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Old 10-11-2008, 09:27 AM   #316
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Originally Posted by TheEdge U2JT View Post
This vote is about giving rights and respect to same-sex couples.
It boggles my mind that you can understand this and yet still not know which way you will vote on this proposition. Legalising same sex marriage really does boil down to respecting gays and lesbians as completely human and as full members of society. We can't fully respect those we think of as lesser beings, and withholding validation of same sex relationships is a clear sign that is exactly what gays and lesbians are considered. I cannot fathom how treating some people as lesser beings is good for anyone.


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Hey guess what, I feel tribute bands should be banned. Many agree with me, should we make it law?

Why would anyone want to ban tribute bands?
Well, they are the enemy of art after all, so that's reason enough to ban them.
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Old 10-11-2008, 10:59 AM   #317
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Well, they are the enemy of art after all, so that's reason enough to ban them.
I was thinking of that thread as I was typing that...
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Old 10-11-2008, 01:30 PM   #318
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It boggles my mind that you can understand this and yet still not know which way you will vote on this proposition.

For me, there's more to it than just this and it is not just an issues of religion or bias or whatever other BS that typically gets thrown out. I have chosen not to get in to my questions and thought process on the conservative side because 1. its too much to try to type and express in a post without it being unclear or misunderstood. 2. I'm not in the mood to have my views and the process I am using to decide what I want to do called venomous or biased or the like. As I said before, I respect everyones opinion even if it does not agree with mine. It's a shame that that there are some on here that are unable to do likewise. Seems more that a little ironic that you are fighting for gay rights and want conservatives, to respect their rights and opinions even if they don't agree with them but you cannot do the same for the conservative rights and opinions that you do not agree with. The word hypocritical comes to mind.
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Old 10-11-2008, 01:36 PM   #319
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I don't begrudge gay people (who even in a mean country like America teeming with homophobes) have found increasing acceptance from taking the next step and seeking legally recognized marriage as it's not without it's merits. But I do resent how it's being done (through judicial activism rather than democratic means, denigrating religious morals and slandering same-sex marriage opponents as modern-day Bull Connors.)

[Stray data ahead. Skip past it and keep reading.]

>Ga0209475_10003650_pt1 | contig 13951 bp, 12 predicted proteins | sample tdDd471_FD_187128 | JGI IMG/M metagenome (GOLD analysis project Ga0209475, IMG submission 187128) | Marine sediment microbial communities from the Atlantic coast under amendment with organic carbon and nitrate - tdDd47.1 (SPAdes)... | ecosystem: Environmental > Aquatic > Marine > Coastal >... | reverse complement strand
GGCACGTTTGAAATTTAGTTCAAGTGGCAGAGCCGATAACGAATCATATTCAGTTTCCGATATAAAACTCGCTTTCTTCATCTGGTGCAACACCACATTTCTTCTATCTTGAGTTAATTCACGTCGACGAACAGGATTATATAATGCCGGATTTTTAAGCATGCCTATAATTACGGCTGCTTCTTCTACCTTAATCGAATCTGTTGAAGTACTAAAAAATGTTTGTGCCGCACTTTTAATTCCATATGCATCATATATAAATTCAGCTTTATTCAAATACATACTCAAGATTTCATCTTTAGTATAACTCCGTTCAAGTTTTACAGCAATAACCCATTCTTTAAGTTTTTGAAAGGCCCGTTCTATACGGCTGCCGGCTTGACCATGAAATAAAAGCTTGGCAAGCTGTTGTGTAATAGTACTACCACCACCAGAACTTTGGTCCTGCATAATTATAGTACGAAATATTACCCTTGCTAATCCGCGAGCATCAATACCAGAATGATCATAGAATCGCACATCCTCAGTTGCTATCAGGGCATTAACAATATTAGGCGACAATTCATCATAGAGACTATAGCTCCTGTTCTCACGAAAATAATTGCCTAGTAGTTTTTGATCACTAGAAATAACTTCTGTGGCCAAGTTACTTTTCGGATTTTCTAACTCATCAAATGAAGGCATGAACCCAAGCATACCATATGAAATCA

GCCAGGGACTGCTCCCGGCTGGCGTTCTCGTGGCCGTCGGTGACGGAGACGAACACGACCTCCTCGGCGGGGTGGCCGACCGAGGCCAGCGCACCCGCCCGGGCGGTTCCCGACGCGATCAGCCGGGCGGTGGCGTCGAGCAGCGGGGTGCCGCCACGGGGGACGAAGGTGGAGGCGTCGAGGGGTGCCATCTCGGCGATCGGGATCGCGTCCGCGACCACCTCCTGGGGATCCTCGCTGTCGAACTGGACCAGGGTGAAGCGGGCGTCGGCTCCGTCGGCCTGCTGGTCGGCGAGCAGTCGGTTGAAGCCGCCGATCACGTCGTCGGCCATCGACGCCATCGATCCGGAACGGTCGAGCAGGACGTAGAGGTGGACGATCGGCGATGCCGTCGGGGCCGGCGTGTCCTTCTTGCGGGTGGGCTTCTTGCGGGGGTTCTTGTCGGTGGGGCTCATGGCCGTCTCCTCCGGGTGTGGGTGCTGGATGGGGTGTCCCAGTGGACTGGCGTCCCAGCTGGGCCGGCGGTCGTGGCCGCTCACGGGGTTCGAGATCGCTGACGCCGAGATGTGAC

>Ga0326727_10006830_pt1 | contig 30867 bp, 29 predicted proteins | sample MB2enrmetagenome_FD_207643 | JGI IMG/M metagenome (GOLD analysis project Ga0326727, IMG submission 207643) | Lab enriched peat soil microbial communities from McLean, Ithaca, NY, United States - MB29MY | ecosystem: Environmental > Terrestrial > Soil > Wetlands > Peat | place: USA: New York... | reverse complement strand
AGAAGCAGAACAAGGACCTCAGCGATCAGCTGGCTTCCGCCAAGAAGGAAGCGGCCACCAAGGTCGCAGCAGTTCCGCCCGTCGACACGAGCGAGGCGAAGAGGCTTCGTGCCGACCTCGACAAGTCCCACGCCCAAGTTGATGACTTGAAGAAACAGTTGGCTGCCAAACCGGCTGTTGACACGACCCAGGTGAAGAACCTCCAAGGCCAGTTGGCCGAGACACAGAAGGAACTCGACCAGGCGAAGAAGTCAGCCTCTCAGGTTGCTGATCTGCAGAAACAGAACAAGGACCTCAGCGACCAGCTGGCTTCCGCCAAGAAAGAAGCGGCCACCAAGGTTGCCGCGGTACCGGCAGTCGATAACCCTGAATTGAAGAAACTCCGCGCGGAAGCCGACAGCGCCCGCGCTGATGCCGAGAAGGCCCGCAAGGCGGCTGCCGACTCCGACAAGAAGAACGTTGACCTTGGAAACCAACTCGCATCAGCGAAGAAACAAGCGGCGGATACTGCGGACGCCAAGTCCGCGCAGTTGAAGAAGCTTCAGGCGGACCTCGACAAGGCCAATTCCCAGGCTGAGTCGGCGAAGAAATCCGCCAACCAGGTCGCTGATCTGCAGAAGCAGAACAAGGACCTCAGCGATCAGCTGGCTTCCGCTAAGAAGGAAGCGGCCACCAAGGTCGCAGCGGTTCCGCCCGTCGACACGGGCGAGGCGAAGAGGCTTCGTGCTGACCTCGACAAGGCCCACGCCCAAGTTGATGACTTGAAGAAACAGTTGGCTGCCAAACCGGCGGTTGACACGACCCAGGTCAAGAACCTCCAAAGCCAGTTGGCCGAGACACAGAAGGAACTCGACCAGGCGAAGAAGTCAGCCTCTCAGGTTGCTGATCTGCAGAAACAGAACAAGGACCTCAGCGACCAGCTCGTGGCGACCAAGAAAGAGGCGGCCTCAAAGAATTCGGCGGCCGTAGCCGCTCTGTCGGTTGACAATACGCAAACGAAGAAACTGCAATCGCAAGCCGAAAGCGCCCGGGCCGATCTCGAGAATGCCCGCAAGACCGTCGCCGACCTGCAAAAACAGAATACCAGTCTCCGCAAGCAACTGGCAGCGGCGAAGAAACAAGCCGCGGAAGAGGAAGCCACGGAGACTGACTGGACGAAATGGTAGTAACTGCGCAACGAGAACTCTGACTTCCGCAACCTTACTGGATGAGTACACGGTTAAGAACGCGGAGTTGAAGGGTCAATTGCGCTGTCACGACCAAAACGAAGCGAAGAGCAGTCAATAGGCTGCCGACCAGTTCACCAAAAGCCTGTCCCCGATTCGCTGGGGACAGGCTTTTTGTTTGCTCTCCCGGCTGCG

That's me on 9/27 earlier in this thread and sure enough, on 10/9 from irvine we get
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the state of california forcibly eradicating hundreds of thousands of marriages would be the equivalent of Bull Connor turning the fire hoses and dogs on civil rights activists.
which is insulting both to the citizens of Californian and the victims of racial segregation in this country's history. Not to mention just plain wrong. In the California decision it was noted that the state's domestic-partnership law already gave gay couples "virtually all of the legal rights and responsibilities accorded married couples under California law." In other words, equal protection. That's your fallback position. Did blacks in Birmingham have anything approaching equal protection or equal rights under the law in 1963?

And now another state (Connecticut, the 3rd) has seen their state Supreme Court (by a 1 vote margin for the 3rd time) strike down their state's marriage laws. Not only had Connecticut's legislature not recognized same-sex marriage when it instituted civil unions just a few years earlier but the state's governor, Jodi Rell, said she personally disagreed with the decision and further stated “I do not believe their voice reflects the majority of the people of Connecticut." So, if the people and their elected officials oppose same-sex marriage then how did it become law?

Well, it was imposed upon them. Writing for the majority, Justice Richard N. Palmer wrote “...our conventional understanding of marriage must yield to a more contemporary appreciation of the rights entitled to constitutional protection.” Robert D. McFadden in the NY Times actually called this "language that often rose above the legal landscape into realms of social justice for a new century."

Excuse me, pardon me, but shouldn't the realm of judges be, you know, confined to the "legal landscape"? Is that really too much to expect? Apparently so, because four judges have just told the legislature, the governor, the people Connecticut and their combined laws, traditions and moral systems to... take a hike... piss off. That they, and they alone, possess "contemporary appreciation" of rights. That they, and they alone, understand the definition of marriage. And that they, and they alone will decide the timetable to advance "social justice for a new century."

If you believe:

-- Gays living under civil unions laws to be the equivalent of blacks living under Jim Crow laws.

-- Judges should empathize from the bench rather than limit themselves to the law.

-- Autocracy a better form of government than constitutional democracy.